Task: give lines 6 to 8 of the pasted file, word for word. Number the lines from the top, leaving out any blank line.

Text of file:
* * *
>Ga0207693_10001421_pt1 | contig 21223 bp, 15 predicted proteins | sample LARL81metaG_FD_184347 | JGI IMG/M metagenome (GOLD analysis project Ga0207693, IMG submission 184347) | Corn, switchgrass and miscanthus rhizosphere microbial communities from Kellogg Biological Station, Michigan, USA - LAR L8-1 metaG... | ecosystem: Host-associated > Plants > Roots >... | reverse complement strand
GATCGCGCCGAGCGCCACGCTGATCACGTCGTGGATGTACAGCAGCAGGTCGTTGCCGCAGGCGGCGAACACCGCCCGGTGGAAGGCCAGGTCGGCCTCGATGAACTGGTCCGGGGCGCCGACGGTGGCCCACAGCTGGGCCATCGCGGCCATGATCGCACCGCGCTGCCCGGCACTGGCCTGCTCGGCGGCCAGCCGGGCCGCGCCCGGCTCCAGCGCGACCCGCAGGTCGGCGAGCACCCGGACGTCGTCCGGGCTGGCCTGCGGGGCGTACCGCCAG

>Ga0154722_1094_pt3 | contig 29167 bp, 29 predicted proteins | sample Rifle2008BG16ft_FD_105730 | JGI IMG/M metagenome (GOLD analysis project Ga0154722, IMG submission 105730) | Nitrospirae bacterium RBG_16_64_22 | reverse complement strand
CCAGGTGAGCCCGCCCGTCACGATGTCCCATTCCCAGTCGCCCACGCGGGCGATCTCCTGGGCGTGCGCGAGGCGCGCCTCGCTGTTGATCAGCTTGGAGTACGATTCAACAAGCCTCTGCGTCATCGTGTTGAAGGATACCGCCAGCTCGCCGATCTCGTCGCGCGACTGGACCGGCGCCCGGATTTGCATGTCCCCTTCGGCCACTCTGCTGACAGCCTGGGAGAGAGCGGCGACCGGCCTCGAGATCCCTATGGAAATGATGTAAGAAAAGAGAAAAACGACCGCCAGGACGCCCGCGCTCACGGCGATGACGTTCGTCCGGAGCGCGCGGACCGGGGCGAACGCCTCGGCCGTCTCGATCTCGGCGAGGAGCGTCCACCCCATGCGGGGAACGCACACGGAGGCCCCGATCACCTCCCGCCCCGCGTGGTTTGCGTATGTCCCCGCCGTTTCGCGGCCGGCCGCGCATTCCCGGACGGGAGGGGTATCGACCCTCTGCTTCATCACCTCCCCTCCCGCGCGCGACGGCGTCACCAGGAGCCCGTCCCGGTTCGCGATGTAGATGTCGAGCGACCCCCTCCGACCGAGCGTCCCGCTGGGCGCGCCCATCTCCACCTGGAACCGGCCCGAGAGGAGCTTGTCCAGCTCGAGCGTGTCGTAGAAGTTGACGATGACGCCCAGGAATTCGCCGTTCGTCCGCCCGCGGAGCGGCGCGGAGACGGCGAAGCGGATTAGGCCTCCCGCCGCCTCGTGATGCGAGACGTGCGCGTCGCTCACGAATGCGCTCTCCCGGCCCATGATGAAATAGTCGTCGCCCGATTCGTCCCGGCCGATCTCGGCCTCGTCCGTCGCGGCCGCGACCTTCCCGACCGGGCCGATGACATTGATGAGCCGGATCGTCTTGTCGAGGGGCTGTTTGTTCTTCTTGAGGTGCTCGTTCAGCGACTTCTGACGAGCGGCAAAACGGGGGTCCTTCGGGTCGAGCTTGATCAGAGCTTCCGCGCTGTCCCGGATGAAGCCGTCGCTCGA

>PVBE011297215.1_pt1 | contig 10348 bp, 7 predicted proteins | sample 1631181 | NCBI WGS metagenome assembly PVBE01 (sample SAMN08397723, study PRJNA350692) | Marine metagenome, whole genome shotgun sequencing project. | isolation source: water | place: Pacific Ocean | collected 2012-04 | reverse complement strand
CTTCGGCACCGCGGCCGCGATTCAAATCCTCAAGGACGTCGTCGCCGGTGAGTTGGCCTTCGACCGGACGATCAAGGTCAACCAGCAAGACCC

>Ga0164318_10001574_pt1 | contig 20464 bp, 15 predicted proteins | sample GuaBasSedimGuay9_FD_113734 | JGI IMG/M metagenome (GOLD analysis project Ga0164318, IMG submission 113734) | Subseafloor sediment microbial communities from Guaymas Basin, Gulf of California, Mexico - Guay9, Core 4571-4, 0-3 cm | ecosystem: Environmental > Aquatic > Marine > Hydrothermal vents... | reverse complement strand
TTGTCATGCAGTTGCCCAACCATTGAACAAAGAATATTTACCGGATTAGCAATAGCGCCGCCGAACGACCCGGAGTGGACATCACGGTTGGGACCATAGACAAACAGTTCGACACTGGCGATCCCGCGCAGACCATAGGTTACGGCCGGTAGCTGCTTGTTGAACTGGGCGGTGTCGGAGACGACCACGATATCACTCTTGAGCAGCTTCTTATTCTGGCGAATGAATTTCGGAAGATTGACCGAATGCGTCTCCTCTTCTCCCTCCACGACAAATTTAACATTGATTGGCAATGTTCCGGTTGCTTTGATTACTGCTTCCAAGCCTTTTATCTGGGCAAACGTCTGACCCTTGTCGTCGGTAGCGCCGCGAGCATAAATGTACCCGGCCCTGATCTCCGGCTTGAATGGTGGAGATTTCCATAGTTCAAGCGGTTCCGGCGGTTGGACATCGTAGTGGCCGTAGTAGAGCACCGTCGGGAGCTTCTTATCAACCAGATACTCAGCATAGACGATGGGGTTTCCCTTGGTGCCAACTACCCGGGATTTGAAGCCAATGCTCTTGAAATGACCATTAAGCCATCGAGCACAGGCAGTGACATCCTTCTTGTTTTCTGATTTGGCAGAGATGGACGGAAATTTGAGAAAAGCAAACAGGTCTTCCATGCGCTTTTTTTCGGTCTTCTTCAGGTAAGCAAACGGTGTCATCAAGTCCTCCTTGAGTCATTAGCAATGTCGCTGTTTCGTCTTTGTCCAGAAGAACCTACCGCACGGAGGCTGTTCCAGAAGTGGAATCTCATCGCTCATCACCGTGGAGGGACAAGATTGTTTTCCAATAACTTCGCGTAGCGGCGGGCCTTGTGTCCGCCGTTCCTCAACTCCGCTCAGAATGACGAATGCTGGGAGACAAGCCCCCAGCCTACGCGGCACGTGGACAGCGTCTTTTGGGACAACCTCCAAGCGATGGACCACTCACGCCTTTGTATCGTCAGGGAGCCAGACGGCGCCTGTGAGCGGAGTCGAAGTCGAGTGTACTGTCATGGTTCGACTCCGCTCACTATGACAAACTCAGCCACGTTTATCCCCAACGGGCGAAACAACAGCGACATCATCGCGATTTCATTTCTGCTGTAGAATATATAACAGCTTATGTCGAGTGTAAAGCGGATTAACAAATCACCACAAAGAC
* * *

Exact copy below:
CTTCGGCACCGCGGCCGCGATTCAAATCCTCAAGGACGTCGTCGCCGGTGAGTTGGCCTTCGACCGGACGATCAAGGTCAACCAGCAAGACCC

>Ga0164318_10001574_pt1 | contig 20464 bp, 15 predicted proteins | sample GuaBasSedimGuay9_FD_113734 | JGI IMG/M metagenome (GOLD analysis project Ga0164318, IMG submission 113734) | Subseafloor sediment microbial communities from Guaymas Basin, Gulf of California, Mexico - Guay9, Core 4571-4, 0-3 cm | ecosystem: Environmental > Aquatic > Marine > Hydrothermal vents... | reverse complement strand
TTGTCATGCAGTTGCCCAACCATTGAACAAAGAATATTTACCGGATTAGCAATAGCGCCGCCGAACGACCCGGAGTGGACATCACGGTTGGGACCATAGACAAACAGTTCGACACTGGCGATCCCGCGCAGACCATAGGTTACGGCCGGTAGCTGCTTGTTGAACTGGGCGGTGTCGGAGACGACCACGATATCACTCTTGAGCAGCTTCTTATTCTGGCGAATGAATTTCGGAAGATTGACCGAATGCGTCTCCTCTTCTCCCTCCACGACAAATTTAACATTGATTGGCAATGTTCCGGTTGCTTTGATTACTGCTTCCAAGCCTTTTATCTGGGCAAACGTCTGACCCTTGTCGTCGGTAGCGCCGCGAGCATAAATGTACCCGGCCCTGATCTCCGGCTTGAATGGTGGAGATTTCCATAGTTCAAGCGGTTCCGGCGGTTGGACATCGTAGTGGCCGTAGTAGAGCACCGTCGGGAGCTTCTTATCAACCAGATACTCAGCATAGACGATGGGGTTTCCCTTGGTGCCAACTACCCGGGATTTGAAGCCAATGCTCTTGAAATGACCATTAAGCCATCGAGCACAGGCAGTGACATCCTTCTTGTTTTCTGATTTGGCAGAGATGGACGGAAATTTGAGAAAAGCAAACAGGTCTTCCATGCGCTTTTTTTCGGTCTTCTTCAGGTAAGCAAACGGTGTCATCAAGTCCTCCTTGAGTCATTAGCAATGTCGCTGTTTCGTCTTTGTCCAGAAGAACCTACCGCACGGAGGCTGTTCCAGAAGTGGAATCTCATCGCTCATCACCGTGGAGGGACAAGATTGTTTTCCAATAACTTCGCGTAGCGGCGGGCCTTGTGTCCGCCGTTCCTCAACTCCGCTCAGAATGACGAATGCTGGGAGACAAGCCCCCAGCCTACGCGGCACGTGGACAGCGTCTTTTGGGACAACCTCCAAGCGATGGACCACTCACGCCTTTGTATCGTCAGGGAGCCAGACGGCGCCTGTGAGCGGAGTCGAAGTCGAGTGTACTGTCATGGTTCGACTCCGCTCACTATGACAAACTCAGCCACGTTTATCCCCAACGGGCGAAACAACAGCGACATCATCGCGATTTCATTTCTGCTGTAGAATATATAACAGCTTATGTCGAGTGTAAAGCGGATTAACAAATCACCACAAAGAC